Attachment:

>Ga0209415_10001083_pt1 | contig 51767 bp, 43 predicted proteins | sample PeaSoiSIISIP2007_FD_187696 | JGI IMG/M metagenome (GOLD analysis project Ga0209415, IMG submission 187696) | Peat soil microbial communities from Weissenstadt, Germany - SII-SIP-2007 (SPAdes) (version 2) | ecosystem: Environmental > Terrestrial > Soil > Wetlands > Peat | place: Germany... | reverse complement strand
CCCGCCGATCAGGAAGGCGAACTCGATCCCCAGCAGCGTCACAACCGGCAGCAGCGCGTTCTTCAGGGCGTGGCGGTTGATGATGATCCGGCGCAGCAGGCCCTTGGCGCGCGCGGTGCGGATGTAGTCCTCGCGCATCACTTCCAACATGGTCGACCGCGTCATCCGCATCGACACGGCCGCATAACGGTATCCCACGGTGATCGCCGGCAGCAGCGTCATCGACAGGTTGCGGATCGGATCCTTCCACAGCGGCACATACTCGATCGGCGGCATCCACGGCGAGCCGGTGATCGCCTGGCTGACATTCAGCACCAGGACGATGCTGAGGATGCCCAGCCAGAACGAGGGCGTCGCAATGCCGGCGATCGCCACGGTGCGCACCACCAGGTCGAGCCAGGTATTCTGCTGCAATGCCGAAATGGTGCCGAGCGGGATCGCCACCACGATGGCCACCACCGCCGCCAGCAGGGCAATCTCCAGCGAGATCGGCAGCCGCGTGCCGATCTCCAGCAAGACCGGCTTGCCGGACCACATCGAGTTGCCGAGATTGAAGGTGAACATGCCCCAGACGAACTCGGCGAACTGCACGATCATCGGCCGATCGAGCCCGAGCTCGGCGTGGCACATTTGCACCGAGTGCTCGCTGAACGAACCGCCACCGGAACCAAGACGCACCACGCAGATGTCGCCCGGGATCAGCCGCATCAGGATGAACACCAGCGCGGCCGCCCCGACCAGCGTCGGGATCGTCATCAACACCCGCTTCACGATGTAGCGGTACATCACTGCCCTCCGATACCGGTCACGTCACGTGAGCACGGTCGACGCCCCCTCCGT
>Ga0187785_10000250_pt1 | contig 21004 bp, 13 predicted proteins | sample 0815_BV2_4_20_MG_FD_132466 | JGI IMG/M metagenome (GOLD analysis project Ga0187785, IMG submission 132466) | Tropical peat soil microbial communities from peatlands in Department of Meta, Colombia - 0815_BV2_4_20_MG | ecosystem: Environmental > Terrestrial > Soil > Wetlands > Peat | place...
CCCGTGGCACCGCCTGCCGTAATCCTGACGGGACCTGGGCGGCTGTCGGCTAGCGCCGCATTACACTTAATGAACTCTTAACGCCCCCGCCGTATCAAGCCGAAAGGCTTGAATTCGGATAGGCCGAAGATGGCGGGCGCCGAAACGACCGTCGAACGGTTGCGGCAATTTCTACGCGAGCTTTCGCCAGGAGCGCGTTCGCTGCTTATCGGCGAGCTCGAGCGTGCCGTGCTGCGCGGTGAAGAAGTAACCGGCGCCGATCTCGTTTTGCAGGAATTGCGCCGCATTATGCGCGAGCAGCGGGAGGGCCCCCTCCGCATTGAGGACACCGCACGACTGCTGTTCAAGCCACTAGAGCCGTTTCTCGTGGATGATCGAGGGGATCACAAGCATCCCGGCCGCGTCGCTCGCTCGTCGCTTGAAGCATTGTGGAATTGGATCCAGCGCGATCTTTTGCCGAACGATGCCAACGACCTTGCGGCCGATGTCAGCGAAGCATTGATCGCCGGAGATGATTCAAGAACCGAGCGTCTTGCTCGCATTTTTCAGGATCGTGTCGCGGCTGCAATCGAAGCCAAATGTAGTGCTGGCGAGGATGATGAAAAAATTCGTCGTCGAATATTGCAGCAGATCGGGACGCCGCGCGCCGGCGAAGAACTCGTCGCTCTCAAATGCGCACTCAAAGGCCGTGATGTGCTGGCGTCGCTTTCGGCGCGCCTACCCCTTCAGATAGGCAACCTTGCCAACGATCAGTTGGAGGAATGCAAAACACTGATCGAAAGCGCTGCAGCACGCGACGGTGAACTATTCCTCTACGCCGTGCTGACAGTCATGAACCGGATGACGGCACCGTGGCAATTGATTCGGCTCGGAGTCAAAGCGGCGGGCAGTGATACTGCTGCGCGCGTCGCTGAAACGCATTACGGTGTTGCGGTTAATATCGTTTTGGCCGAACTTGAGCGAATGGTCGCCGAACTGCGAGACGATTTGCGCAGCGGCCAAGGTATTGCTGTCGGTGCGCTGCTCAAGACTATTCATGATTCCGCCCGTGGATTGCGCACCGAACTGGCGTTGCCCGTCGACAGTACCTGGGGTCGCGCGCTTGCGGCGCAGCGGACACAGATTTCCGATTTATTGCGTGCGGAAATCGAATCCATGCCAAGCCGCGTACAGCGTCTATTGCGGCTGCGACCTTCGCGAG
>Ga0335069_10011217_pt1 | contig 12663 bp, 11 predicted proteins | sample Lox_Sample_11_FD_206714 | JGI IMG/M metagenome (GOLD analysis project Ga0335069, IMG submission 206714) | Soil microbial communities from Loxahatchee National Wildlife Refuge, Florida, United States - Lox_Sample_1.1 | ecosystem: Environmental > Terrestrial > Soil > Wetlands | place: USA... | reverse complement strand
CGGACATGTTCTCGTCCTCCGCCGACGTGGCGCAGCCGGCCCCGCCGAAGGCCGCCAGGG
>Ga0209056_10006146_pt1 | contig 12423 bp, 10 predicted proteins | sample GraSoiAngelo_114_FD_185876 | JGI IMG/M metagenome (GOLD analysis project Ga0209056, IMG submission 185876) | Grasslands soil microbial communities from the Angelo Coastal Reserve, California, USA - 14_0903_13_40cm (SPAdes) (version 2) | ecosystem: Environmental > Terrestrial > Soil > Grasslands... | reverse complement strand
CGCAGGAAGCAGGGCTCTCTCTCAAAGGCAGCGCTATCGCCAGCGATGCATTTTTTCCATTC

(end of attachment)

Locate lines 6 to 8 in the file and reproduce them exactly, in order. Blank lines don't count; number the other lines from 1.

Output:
CGGACATGTTCTCGTCCTCCGCCGACGTGGCGCAGCCGGCCCCGCCGAAGGCCGCCAGGG
>Ga0209056_10006146_pt1 | contig 12423 bp, 10 predicted proteins | sample GraSoiAngelo_114_FD_185876 | JGI IMG/M metagenome (GOLD analysis project Ga0209056, IMG submission 185876) | Grasslands soil microbial communities from the Angelo Coastal Reserve, California, USA - 14_0903_13_40cm (SPAdes) (version 2) | ecosystem: Environmental > Terrestrial > Soil > Grasslands... | reverse complement strand
CGCAGGAAGCAGGGCTCTCTCTCAAAGGCAGCGCTATCGCCAGCGATGCATTTTTTCCATTC